The Holy Thief, by Ellis Peters
The penultimate novel in Ellis Peters’ Cadfael Chronicles  covers some familiar ground, and some new ground as well. What begins with the tying up of a plot line involving the renegade earl of the fens that covered several novels, when he dies after being struck by an arrow outside of a siege of a castle designed to pen him in, then involves some of the characters from one of those novels, The Potters’ Field, involving another brother from that same monastery who does not appear well suited to the cloth, quickly becomes an extremely complicated novel dealing with love, death, murder, theft, and slavery, and not in that order of occurrence or importance. All of these serious elements occur in a novel that deals with the intersection of canon law and civil law.
The titular character of this novel (spoiler alert) is a young man with a curious name who sings like an angel but has a much more complicated nature, seeking to increase the glory of his abbey, which is being recovered from its desecration, by stealing the supposed tomb of Saint Winifred, a matter which several characters relate back to the first novel of the series. Meanwhile, the theft is discovered and a witness is uncovered who can point out the perpetrator. Meanwhile, said thief, who is still a novice Benedictine monk, hides out from trouble with a slave girl who has her eye set on him as the instrument of her freedom, even if he is not entirely aware of it, while a dying woman has given a prophecy with ominous importance: a troubadour only needs three things: an instrument, a horse, and a lady love, which explains why I have never been a successful troubadour, because I have always had too hard a time finding lady loves, unlike the young men of Cadfael novels.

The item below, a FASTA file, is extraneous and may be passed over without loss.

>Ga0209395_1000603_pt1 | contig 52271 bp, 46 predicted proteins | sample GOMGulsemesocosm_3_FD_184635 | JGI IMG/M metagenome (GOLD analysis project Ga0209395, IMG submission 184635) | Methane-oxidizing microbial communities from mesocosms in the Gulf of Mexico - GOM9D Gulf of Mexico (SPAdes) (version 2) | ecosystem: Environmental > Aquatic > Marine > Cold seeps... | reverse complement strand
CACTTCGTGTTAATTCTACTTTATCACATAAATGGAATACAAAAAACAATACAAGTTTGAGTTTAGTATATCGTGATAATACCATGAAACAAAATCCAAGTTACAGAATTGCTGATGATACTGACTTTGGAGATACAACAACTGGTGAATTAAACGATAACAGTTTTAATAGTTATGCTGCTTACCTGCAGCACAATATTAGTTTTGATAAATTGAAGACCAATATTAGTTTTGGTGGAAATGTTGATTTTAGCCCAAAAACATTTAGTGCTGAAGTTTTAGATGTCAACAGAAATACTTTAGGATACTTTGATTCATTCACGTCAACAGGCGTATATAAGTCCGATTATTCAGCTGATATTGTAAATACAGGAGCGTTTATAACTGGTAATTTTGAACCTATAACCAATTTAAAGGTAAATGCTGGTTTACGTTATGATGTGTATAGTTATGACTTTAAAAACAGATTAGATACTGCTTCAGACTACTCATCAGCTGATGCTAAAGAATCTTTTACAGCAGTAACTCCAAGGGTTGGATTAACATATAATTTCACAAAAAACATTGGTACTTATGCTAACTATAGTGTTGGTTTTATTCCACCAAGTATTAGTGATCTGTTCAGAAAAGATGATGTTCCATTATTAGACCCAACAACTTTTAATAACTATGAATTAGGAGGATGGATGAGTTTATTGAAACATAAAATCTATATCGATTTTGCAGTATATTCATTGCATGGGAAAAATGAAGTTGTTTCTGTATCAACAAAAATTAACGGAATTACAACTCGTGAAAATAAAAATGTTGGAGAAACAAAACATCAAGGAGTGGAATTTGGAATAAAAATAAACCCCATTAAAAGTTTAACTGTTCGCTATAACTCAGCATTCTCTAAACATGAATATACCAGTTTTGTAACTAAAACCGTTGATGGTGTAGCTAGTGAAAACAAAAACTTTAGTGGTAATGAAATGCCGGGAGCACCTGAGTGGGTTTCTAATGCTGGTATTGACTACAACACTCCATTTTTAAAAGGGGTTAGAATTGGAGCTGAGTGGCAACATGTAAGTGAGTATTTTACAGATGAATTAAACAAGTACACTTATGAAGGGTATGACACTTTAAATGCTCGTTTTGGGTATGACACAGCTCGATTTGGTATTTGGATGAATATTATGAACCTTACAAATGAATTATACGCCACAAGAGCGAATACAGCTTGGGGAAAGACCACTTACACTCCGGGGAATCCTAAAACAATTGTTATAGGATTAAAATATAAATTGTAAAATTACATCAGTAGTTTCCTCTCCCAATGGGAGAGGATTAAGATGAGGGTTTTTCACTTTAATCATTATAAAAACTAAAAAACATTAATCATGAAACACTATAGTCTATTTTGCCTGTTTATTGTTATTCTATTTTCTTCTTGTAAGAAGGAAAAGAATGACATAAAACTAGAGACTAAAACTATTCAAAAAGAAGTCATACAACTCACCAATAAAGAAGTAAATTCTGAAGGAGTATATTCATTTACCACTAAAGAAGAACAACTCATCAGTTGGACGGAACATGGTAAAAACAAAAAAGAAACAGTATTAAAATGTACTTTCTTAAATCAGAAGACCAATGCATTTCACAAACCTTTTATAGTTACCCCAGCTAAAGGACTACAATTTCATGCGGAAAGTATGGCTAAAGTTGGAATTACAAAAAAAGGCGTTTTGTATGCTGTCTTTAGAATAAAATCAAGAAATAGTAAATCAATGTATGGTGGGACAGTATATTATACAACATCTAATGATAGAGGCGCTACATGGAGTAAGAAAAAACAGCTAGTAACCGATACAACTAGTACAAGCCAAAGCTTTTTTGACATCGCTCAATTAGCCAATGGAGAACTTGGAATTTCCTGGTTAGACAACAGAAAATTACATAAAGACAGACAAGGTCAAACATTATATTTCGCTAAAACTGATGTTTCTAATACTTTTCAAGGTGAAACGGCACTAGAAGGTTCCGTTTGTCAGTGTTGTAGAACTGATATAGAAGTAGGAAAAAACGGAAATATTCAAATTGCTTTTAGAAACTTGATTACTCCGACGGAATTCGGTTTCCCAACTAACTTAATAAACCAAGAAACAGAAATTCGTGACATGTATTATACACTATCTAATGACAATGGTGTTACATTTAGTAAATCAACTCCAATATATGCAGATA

Among the more intriguing elements of this novel is the fact that an argument over where Saint Winifred’s supposed coffin is to rest among three contenders is solved by a sortes Biblicae, where a finger upon a verse provides a divine oracle. In this particular case, the oracles given to five people are perfectly chosen, by obvious design, including rebuke, praise, and mystery for different parties. Additionally, the murder ends up being complicated by several factors, including the thieving young monk hiding with the slave girl in the hay where they only talk, with no hanky panky, a monk upset over the theft of the tomb who beats a man unconscious and thinks he kills him, and a cold-blooded murderer who is fingered a little too soon after he lies about looking for a saddle and tips off Cadfael. In a novel with travel, young love, a clear desire for freedom, drama with thieves of several different kinds, and with a satisfying and complex mystery, there is a lot to enjoy, even as the Cadfael series winds towards its conclusion.
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